Directed by Lee Min-Jae.
Starring Ga-rum Jung, Soo-kyung Lee, Park In-Hwan, Jung Jae-Young.
Horror, South Korea, 112 minutes.


Reviewed as part of the Arrow Video FrightFest Glasgow, March 2020.


It is hard to remember, but there was a time when zombie movies were a rare occurrence. The fact is that the event of another South Korean zombie movie is something that can now be taken for granted, even if it is a madcap, heartfelt comedy. Luckily ZOMBIE FOR SALE continues that country's hot streak of zombie mayhem that the breakneck thrills of TRAIN TO BUSAN and the period drama of KINGDOM have recently provided, proving that diversity is still spreading through the undead genre.


Using an unethical pharmaceutical company as the catalyst for this particular zombie outbreak, the film begins with the unwitting escape of a zombie who finds himself wandering the countryside. Soon after through a chain of events which nicely display the uselessness of a lone zombie when searching for its preferred diet of flesh and brains he soon finds himself holed up in a remote petrol station and at the mercy of the Park family. Consisting of the elderly Man-deok, his son Jeon-geol with his heavily pregnant wife Nam-joo and his daughter Hae-geol, they find themselves at the centre of a harebrained scheme to make quick cash when younger brother Min-geol returns from the city and sees an opportunity to make some cash from their newly acquired zombie.


It is a packed and slightly convoluted plot that takes up most of the running time in the early stages of the film. Right away it has to establish a sizable cast not to mention the different nature of the zombie who soon comes to be known as "Zzongbie" by a slightly lovestruck Hae-geol due to Zzongbie'sZzongbie's interest in cabbage rather than brains. Then there is the fact that his bite actually has rejuvenating properties much to the delight of Man-deok and his posse who are keen to revive their fading libidos.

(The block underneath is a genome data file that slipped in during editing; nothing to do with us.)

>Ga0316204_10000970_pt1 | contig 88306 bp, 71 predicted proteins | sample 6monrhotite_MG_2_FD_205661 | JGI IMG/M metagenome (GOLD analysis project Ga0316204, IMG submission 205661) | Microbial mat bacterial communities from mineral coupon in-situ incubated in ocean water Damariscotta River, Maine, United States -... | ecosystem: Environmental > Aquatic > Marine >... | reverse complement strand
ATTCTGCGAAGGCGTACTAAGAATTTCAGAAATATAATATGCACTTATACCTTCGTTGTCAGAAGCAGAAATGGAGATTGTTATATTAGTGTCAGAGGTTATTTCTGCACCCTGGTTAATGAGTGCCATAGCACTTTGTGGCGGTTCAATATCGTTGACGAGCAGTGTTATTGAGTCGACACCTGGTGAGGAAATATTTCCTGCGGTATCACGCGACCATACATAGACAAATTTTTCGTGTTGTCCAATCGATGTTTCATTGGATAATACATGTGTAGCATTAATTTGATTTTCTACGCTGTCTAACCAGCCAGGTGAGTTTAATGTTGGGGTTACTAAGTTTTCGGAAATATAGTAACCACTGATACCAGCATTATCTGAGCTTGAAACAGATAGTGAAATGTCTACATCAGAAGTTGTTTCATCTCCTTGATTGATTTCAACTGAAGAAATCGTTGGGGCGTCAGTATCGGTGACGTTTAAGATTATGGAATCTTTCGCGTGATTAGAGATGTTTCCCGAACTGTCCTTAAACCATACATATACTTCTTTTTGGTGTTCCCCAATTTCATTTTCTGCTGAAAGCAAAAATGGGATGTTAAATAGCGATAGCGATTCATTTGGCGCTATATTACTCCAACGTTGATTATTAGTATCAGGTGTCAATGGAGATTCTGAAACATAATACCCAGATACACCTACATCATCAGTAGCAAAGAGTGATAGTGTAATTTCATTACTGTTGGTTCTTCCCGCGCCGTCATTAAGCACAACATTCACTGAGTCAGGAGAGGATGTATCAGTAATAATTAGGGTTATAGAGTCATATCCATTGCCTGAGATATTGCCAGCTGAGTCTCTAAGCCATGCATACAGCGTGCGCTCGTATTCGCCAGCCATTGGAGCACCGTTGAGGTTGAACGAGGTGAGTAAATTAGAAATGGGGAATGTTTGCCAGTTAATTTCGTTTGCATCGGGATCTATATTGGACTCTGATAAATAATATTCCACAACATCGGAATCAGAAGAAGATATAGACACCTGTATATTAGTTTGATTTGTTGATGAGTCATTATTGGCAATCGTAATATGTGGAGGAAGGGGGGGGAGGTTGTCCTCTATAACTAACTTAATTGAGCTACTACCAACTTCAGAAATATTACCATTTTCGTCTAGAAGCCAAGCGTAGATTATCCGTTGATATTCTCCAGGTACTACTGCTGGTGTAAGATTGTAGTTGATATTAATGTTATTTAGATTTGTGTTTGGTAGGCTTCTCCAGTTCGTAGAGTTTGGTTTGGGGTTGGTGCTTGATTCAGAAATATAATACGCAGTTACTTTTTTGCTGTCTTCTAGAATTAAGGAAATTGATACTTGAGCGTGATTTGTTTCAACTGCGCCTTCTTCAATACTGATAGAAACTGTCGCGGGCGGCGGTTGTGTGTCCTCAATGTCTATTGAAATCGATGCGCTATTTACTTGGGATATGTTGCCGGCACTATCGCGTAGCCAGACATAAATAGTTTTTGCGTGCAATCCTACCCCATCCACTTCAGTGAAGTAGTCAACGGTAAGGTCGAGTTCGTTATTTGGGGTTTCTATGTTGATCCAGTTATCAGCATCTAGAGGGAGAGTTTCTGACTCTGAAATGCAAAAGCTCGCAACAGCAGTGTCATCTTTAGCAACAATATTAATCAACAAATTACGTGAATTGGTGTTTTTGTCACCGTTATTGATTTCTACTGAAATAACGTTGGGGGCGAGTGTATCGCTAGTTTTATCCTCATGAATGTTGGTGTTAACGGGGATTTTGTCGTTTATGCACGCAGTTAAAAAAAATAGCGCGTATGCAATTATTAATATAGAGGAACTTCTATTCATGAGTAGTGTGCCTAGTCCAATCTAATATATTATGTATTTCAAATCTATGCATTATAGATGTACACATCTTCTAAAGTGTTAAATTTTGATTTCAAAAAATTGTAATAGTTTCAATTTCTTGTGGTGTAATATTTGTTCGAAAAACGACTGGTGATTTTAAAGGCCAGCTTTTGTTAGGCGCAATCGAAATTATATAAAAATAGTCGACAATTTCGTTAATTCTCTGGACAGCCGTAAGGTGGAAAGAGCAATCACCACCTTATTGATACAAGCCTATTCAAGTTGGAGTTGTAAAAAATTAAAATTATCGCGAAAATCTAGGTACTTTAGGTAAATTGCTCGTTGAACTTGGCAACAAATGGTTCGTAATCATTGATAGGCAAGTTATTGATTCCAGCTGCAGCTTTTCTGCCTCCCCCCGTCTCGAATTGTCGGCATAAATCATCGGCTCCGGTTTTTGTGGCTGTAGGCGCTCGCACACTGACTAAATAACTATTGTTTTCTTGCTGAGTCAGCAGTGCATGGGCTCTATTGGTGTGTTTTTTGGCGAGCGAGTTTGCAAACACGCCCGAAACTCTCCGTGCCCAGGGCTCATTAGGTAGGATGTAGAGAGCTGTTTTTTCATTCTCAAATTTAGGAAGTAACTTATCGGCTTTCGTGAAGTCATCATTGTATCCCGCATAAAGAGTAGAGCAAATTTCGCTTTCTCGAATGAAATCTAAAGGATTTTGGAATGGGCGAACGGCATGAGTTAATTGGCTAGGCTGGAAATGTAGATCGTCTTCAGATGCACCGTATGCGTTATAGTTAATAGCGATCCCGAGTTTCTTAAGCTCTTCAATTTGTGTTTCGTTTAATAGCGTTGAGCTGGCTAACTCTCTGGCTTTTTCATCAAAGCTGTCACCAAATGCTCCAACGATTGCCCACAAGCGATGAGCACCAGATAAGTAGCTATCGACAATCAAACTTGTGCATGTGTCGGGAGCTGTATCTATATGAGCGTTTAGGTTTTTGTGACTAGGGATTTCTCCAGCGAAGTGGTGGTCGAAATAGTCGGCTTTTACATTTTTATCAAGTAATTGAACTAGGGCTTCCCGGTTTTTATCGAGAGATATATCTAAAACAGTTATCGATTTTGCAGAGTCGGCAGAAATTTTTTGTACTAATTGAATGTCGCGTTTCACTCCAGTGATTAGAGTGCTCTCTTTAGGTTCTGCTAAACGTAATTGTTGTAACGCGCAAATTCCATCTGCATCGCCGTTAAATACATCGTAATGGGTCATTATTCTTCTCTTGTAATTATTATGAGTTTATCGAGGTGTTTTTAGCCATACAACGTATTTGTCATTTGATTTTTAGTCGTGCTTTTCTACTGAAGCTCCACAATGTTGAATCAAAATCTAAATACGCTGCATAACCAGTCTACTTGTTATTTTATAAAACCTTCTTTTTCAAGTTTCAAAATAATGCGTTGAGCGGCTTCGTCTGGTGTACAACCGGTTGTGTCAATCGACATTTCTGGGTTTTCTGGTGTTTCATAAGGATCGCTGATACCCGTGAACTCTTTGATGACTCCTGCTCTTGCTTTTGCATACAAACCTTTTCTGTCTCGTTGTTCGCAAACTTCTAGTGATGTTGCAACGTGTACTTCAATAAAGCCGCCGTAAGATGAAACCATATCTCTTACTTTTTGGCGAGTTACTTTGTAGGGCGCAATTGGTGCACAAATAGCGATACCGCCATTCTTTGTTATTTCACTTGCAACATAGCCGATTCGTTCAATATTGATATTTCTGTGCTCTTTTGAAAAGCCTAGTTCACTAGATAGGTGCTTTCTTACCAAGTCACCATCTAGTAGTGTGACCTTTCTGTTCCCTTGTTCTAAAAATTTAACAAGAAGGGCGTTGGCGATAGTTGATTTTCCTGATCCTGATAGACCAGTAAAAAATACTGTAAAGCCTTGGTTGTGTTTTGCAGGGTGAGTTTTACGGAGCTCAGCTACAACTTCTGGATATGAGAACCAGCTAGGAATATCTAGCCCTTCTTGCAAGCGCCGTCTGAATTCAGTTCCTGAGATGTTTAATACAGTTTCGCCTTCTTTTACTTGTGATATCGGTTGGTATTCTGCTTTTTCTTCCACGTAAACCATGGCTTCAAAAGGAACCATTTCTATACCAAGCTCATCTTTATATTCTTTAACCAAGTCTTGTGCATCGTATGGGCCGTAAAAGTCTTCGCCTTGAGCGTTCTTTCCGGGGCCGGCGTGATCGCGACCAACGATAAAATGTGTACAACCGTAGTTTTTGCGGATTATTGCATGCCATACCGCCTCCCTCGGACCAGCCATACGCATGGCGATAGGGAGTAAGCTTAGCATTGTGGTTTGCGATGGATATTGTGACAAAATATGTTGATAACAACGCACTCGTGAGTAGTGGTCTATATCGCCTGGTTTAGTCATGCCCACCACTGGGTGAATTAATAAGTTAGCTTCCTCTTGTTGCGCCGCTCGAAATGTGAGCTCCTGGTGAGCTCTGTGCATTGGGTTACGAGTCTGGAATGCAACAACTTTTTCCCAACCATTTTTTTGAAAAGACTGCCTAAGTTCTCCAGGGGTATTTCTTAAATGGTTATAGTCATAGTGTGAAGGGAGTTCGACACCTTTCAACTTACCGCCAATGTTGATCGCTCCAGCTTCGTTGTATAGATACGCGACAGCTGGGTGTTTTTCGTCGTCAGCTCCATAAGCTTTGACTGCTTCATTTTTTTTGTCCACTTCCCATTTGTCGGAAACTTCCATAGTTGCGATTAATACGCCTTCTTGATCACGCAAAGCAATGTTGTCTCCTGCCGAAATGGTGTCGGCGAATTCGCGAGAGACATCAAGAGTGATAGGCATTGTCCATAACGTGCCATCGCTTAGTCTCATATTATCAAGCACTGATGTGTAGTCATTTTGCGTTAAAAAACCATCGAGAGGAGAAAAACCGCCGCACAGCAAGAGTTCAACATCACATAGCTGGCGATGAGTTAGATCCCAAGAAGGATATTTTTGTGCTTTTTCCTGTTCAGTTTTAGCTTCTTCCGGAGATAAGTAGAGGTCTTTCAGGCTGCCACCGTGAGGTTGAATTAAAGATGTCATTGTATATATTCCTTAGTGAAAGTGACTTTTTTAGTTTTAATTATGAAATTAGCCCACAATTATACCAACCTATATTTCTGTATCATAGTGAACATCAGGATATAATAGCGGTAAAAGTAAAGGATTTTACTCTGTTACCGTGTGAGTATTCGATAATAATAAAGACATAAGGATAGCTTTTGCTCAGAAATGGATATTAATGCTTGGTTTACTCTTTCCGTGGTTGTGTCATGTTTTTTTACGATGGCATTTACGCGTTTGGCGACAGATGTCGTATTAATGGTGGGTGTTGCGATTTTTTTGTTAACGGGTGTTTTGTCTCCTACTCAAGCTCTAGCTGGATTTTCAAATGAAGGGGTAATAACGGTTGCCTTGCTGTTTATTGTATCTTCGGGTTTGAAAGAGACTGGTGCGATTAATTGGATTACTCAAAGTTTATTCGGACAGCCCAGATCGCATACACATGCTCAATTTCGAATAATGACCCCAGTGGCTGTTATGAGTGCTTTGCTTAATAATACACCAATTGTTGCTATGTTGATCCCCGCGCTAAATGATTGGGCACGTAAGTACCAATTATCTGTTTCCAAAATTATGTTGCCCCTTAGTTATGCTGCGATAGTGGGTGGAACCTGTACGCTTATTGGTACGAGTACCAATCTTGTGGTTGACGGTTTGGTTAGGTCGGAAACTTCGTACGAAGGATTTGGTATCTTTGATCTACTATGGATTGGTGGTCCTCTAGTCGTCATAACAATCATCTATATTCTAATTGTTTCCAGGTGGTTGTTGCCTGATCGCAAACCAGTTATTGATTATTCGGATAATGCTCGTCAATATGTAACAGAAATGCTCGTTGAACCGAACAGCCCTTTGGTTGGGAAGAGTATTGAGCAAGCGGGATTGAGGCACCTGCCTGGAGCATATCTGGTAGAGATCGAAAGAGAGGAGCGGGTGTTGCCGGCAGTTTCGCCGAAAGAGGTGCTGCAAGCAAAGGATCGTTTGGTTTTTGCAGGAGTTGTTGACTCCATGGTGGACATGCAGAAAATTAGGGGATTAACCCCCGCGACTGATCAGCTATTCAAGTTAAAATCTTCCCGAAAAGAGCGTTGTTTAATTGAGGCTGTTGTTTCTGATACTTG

Eventually, the various sub-plots of the film begin to calm down and meld together. As busy as the film is in its first half it more than proves its worth as a horror-comedy. Witty, surreal and often goofy it is often laugh out loud funny with one particular use of foul-mouthed subtitles as a particularly inventive visual highlight.


That it manages to maintain its light-hearted humorous approach and fun tone is reason enough to give it a chance. However, it is in the second half of the film that it shifts into gear with a fast-paced riff on a more familiar zombie outbreak that puts us on familiar ground. The seemingly inconsequential scenes that have come before pay off excitingly and sentimentally. Of course, comparisons will be made to SHAUN OF THE DEAD with its mix of genres, but it never goes for the throat in the way that Edgar Wright's film did. Tribute is also paid to TRAIN TO BUSAN by using it as a visual aid and teaching tool for the characters as to how zombies are supposed to work.


Yet another debut feature making its bow at this year's Arrow FrightFest Glasgow. If anything the festival was a resounding success in showing us that the future of the genre is in safe hands. Director Lee Min-jae shows that he has skills in providing fun and excitement and putting a fresh spin on zombie mythology. Like this year's breakout hit PARASITE, it has much to say about the family unit sticking together in a unique situation but goes way beyond it in terms of mining for laughs. Even for a zombie comedy, it is unique making us wonder what Lee min-jae will come up with next.


Iain MacLeod.



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